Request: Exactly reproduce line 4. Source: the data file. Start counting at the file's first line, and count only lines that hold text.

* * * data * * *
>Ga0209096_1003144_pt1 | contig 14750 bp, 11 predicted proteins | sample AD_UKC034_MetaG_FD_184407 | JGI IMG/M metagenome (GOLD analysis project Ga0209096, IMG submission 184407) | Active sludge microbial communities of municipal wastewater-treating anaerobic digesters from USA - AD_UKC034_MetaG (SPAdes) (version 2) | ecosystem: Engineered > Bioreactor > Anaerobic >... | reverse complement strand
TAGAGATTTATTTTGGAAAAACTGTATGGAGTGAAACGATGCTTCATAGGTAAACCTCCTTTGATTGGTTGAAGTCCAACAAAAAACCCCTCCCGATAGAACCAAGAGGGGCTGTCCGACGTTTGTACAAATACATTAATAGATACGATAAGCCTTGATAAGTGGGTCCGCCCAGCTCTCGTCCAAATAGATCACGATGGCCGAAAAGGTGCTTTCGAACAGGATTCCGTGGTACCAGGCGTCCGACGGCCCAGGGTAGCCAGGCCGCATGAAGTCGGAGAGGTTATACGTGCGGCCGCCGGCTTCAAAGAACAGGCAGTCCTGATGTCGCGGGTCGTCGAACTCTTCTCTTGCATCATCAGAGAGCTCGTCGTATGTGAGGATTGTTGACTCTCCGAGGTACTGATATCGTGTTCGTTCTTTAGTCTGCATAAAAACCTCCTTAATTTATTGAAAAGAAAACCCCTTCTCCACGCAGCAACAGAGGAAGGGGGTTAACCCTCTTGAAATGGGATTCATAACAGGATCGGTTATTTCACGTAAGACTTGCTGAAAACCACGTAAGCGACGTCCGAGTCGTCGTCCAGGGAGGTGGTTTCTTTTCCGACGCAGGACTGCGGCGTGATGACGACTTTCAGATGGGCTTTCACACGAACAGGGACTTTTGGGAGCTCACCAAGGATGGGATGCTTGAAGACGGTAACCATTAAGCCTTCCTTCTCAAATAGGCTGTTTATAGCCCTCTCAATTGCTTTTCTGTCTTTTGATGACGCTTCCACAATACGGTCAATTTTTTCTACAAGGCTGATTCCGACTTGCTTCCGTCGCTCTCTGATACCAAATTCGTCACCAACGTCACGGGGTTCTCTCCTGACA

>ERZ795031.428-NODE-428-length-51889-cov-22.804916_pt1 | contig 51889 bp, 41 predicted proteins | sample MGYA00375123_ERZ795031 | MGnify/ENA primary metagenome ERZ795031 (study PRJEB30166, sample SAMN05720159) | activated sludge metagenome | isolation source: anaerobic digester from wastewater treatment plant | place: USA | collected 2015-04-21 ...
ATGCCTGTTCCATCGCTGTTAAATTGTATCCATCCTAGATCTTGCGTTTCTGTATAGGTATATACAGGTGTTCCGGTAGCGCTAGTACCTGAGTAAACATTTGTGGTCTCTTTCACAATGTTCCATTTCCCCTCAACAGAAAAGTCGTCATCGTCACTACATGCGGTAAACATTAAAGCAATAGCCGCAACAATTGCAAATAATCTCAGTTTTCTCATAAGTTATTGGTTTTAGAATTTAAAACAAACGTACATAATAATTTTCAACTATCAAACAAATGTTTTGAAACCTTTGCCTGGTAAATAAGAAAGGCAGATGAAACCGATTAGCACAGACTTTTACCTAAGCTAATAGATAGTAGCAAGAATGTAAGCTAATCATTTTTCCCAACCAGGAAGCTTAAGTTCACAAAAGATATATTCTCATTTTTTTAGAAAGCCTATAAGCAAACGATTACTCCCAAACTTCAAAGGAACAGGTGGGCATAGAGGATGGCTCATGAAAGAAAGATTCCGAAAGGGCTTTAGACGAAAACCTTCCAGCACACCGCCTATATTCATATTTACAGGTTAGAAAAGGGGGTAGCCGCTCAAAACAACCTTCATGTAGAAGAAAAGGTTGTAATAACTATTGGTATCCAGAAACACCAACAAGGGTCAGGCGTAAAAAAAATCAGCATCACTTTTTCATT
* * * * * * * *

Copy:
ATGCCTGTTCCATCGCTGTTAAATTGTATCCATCCTAGATCTTGCGTTTCTGTATAGGTATATACAGGTGTTCCGGTAGCGCTAGTACCTGAGTAAACATTTGTGGTCTCTTTCACAATGTTCCATTTCCCCTCAACAGAAAAGTCGTCATCGTCACTACATGCGGTAAACATTAAAGCAATAGCCGCAACAATTGCAAATAATCTCAGTTTTCTCATAAGTTATTGGTTTTAGAATTTAAAACAAACGTACATAATAATTTTCAACTATCAAACAAATGTTTTGAAACCTTTGCCTGGTAAATAAGAAAGGCAGATGAAACCGATTAGCACAGACTTTTACCTAAGCTAATAGATAGTAGCAAGAATGTAAGCTAATCATTTTTCCCAACCAGGAAGCTTAAGTTCACAAAAGATATATTCTCATTTTTTTAGAAAGCCTATAAGCAAACGATTACTCCCAAACTTCAAAGGAACAGGTGGGCATAGAGGATGGCTCATGAAAGAAAGATTCCGAAAGGGCTTTAGACGAAAACCTTCCAGCACACCGCCTATATTCATATTTACAGGTTAGAAAAGGGGGTAGCCGCTCAAAACAACCTTCATGTAGAAGAAAAGGTTGTAATAACTATTGGTATCCAGAAACACCAACAAGGGTCAGGCGTAAAAAAAATCAGCATCACTTTTTCATT